(g) Security, safety, bodily and mental integrity

Safety and security of ‘autonomous’ systems materialises in three forms: (1) external safety for their environment and users, (2) reliability and internal robustness, e.g. against hacking, and (3) emotional safety with respect to human machine interaction. All dimensions of safety must be taken into account by AI developers and strictly tested before release in order to ensure that ‘autonomous’ systems do not infringe on the human right to bodily and mental integrity and a safe and secure environment. Special attention should hereby be paid to persons who find themselves in a vulnerable position. Special attention should also be paid to potential dual use and weaponisation of AI, e.g. in cybersecurity, finance, infrastructure and armed conflict.
Principle: Ethical principles and democratic prerequisites, Mar 9, 2018

Published by European Group on Ethics in Science and New Technologies, European Commission

Related Principles

· (4) Security

Positive utilization of AI means that many social systems will be automated, and the safety of the systems will be improved. On the other hand, within the scope of today's technologies, it is impossible for AI to respond appropriately to rare events or deliberate attacks. Therefore, there is a new security risk for the use of AI. Society should always be aware of the balance of benefits and risks, and should work to improve social safety and sustainability as a whole. Society must promote broad and deep research and development in AI (from immediate measures to deep understanding), such as the proper evaluation of risks in the utilization of AI and research to reduce risks. Society must also pay attention to risk management, including cybersecurity awareness. Society should always pay attention to sustainability in the use of AI. Society should not, in particular, be uniquely dependent on single AI or a few specified AI.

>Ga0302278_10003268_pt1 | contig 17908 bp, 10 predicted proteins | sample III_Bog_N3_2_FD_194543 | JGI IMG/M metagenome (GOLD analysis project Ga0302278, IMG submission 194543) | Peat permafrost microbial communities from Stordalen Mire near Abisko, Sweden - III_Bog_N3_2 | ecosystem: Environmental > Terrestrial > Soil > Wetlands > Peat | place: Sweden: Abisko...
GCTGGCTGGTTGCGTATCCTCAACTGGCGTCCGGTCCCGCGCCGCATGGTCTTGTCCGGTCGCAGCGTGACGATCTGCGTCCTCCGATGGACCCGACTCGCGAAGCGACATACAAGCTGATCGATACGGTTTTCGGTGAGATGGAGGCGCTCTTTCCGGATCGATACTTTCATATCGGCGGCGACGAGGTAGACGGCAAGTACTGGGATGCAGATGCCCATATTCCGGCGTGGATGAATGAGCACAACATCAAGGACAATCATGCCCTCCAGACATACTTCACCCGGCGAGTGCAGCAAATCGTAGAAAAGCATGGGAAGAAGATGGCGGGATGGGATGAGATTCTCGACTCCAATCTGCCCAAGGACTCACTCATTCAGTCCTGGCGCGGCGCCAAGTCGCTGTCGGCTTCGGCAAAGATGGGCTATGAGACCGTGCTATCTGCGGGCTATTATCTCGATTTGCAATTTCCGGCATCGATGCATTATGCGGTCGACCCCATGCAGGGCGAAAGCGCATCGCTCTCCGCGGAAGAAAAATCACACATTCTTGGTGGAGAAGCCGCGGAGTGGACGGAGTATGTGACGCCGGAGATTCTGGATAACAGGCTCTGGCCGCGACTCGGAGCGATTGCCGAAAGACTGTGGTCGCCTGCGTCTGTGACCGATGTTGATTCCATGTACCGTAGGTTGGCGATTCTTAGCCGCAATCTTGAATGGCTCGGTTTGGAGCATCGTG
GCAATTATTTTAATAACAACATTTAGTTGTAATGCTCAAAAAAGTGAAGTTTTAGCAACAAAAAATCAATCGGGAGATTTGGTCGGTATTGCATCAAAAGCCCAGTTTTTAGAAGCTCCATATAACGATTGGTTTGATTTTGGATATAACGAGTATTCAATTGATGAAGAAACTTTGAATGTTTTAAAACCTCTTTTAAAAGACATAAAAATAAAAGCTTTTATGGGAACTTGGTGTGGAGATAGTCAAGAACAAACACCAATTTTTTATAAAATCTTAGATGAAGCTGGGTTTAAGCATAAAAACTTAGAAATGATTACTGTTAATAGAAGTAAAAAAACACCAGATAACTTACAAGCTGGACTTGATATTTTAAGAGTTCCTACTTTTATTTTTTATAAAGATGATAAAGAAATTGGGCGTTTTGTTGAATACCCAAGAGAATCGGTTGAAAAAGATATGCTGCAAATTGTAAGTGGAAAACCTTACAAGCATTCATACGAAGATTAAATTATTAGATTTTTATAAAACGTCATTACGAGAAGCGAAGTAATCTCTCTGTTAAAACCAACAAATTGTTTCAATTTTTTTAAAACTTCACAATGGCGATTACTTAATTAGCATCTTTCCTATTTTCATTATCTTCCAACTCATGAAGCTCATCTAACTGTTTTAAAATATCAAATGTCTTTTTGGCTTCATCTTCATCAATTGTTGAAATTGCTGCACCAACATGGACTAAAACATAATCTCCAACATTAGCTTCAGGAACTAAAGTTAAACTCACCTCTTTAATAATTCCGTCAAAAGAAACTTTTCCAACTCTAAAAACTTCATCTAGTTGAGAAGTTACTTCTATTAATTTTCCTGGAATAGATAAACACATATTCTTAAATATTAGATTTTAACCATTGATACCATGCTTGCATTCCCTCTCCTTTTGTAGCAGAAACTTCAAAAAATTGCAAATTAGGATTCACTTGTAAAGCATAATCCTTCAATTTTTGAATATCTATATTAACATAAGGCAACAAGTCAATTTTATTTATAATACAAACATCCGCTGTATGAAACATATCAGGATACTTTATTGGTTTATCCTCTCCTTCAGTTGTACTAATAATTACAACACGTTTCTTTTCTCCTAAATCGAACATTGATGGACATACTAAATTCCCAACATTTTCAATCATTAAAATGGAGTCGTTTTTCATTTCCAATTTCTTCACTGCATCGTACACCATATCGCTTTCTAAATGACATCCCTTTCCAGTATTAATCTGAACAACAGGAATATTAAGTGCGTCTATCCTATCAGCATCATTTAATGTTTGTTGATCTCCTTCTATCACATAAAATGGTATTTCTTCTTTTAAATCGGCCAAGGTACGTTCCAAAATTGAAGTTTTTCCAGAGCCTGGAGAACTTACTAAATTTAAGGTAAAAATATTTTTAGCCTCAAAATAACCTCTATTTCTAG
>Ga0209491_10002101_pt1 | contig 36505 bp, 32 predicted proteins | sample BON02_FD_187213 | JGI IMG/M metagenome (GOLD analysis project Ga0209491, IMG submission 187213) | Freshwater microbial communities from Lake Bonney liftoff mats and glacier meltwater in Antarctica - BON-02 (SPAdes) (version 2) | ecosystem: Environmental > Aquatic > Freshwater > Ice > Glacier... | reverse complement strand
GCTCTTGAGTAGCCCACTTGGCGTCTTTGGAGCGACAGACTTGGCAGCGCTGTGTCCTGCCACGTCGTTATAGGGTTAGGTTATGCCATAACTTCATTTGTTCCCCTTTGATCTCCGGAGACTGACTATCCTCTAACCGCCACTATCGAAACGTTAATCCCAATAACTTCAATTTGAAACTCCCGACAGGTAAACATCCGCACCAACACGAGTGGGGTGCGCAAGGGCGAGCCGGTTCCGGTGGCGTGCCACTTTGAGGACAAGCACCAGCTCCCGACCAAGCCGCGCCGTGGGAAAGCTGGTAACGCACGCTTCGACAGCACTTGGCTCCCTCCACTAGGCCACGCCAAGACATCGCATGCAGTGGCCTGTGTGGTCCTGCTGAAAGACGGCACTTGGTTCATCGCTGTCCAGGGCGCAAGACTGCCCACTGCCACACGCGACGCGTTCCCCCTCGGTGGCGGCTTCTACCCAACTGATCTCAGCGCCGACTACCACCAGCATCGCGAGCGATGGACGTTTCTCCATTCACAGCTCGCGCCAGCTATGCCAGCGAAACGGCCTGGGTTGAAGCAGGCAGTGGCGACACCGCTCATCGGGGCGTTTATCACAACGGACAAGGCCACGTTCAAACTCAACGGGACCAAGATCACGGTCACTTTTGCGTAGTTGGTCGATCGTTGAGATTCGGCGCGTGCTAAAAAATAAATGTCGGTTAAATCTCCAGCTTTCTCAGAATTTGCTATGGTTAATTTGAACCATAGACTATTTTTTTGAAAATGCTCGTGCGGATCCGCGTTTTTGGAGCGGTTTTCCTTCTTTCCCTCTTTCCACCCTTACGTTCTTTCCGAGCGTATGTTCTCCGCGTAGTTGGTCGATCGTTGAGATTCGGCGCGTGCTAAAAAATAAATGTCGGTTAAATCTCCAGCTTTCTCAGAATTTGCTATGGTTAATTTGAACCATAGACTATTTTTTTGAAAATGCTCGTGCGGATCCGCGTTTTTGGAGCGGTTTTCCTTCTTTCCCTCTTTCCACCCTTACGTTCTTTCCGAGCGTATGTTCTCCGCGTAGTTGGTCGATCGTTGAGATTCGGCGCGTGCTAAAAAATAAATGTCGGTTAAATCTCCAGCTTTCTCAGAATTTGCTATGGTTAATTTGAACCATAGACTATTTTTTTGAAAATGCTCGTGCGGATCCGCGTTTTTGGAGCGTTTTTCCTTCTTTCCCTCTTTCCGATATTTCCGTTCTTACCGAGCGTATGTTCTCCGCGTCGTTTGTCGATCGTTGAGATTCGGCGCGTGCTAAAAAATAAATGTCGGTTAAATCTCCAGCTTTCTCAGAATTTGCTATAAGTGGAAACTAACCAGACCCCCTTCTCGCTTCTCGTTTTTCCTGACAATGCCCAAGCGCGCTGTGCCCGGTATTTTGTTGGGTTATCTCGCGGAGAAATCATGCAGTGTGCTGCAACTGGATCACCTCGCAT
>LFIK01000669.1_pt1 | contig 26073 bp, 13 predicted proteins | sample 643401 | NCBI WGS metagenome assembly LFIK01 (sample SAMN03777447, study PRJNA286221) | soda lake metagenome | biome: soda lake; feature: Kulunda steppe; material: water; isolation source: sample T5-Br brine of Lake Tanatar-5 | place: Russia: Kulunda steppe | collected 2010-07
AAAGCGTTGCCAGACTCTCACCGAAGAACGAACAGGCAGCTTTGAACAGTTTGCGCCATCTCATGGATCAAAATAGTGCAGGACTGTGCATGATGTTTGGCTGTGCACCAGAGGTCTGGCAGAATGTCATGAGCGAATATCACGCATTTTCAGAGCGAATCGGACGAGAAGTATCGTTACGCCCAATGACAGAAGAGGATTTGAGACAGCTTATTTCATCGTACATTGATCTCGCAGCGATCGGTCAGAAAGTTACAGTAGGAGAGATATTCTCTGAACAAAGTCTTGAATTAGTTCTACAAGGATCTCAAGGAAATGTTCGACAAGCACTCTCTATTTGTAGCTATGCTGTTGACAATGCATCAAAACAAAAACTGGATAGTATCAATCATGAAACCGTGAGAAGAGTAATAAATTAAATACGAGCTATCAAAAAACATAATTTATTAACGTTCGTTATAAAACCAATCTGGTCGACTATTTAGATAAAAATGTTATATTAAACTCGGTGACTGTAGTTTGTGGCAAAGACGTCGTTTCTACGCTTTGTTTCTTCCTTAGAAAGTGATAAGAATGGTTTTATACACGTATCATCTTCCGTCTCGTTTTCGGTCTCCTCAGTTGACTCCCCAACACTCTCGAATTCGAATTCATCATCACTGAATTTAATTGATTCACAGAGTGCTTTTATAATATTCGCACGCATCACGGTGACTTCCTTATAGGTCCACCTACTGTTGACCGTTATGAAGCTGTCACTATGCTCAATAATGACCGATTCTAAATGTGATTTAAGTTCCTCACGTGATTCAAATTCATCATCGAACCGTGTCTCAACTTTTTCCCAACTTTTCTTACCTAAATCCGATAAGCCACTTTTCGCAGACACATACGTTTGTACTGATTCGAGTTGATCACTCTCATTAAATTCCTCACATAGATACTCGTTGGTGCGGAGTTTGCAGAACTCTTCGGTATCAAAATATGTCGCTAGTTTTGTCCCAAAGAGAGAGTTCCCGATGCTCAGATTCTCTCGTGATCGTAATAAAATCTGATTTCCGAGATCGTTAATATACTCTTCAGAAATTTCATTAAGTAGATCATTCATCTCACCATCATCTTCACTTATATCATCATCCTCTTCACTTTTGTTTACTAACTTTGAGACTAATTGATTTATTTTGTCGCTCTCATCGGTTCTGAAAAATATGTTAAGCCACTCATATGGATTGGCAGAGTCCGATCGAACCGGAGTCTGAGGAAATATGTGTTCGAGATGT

Published by Cabinet Office, Government of Japan in Social Principles of Human-centric AI (Draft), Dec 27, 2018

II. Technical robustness and safety

Trustworthy AI requires algorithms to be secure, reliable and robust enough to deal with errors or inconsistencies during all life cycle phases of the AI system, and to adequately cope with erroneous outcomes. AI systems need to be reliable, secure enough to be resilient against both overt attacks and more subtle attempts to manipulate data or algorithms themselves, and they must ensure a fall back plan in case of problems. Their decisions must be accurate, or at least correctly reflect their level of accuracy, and their outcomes should be reproducible. In addition, AI systems should integrate safety and security by design mechanisms to ensure that they are verifiably safe at every step, taking at heart the physical and mental safety of all concerned. This includes the minimisation and where possible the reversibility of unintended consequences or errors in the system’s operation. Processes to clarify and assess potential risks associated with the use of AI systems, across various application areas, should be put in place.

Published by European Commission in Key requirements for trustworthy AI, Apr 8, 2019

Responsible Deployment